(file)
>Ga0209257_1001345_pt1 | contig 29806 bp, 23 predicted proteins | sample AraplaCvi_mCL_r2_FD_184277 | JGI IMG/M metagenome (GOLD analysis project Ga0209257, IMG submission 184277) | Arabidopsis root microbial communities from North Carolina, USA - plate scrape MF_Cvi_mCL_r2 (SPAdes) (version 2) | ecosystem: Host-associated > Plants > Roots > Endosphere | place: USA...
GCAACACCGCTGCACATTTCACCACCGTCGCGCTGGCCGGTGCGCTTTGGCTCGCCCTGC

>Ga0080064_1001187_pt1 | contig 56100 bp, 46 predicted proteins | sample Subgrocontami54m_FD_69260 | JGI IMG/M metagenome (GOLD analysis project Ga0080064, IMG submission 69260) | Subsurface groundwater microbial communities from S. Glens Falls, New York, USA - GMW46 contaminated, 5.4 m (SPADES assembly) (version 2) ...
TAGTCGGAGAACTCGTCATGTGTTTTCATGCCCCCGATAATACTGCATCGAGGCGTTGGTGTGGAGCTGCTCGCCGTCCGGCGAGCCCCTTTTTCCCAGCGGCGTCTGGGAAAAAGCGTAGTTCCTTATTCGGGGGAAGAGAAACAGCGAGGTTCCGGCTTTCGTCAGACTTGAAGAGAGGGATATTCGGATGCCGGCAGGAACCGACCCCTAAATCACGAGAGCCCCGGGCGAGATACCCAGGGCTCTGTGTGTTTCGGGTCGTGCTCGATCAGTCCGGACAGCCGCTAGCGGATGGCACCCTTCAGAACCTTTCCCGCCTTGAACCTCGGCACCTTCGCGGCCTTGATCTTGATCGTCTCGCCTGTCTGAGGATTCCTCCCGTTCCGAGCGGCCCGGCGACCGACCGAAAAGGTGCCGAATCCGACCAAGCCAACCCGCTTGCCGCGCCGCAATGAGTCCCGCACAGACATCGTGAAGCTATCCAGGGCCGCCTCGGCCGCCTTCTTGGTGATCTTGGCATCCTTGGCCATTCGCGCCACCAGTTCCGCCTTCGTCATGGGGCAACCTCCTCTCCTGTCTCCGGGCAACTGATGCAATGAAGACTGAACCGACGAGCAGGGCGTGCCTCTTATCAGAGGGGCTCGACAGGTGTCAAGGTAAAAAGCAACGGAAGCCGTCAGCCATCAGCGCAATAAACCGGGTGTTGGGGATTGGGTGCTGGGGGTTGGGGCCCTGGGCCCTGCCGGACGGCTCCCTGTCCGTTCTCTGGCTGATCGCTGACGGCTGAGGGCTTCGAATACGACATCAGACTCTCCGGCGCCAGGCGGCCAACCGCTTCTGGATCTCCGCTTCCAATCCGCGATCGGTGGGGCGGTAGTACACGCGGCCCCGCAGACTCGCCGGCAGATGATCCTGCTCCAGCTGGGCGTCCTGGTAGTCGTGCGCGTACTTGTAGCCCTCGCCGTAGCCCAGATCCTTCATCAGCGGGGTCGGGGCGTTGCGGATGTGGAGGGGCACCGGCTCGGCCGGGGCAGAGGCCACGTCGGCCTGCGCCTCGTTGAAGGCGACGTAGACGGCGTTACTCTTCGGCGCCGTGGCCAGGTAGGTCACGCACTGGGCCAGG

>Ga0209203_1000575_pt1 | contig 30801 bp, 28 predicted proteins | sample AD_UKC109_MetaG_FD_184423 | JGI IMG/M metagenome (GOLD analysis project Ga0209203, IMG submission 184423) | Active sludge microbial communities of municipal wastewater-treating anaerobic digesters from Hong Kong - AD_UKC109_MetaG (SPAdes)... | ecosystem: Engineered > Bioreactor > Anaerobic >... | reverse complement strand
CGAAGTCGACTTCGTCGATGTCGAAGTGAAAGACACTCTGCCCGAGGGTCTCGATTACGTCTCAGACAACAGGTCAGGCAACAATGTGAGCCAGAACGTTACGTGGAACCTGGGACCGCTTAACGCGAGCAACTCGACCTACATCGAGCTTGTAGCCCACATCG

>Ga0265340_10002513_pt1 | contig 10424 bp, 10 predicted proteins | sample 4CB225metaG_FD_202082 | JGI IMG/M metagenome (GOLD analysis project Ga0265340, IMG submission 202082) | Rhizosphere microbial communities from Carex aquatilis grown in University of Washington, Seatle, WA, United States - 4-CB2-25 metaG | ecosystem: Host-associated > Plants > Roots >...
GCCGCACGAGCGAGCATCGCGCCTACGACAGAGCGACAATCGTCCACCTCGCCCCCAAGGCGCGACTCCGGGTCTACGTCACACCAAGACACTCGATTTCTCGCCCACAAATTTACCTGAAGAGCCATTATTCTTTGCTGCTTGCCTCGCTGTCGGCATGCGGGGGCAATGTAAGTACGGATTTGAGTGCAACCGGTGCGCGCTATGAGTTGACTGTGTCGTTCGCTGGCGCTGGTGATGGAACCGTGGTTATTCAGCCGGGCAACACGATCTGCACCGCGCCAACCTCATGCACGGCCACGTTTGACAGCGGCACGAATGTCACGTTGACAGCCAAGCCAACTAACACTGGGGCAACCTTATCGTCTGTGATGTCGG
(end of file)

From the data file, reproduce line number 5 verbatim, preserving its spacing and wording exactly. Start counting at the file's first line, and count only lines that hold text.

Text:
>Ga0209203_1000575_pt1 | contig 30801 bp, 28 predicted proteins | sample AD_UKC109_MetaG_FD_184423 | JGI IMG/M metagenome (GOLD analysis project Ga0209203, IMG submission 184423) | Active sludge microbial communities of municipal wastewater-treating anaerobic digesters from Hong Kong - AD_UKC109_MetaG (SPAdes)... | ecosystem: Engineered > Bioreactor > Anaerobic >... | reverse complement strand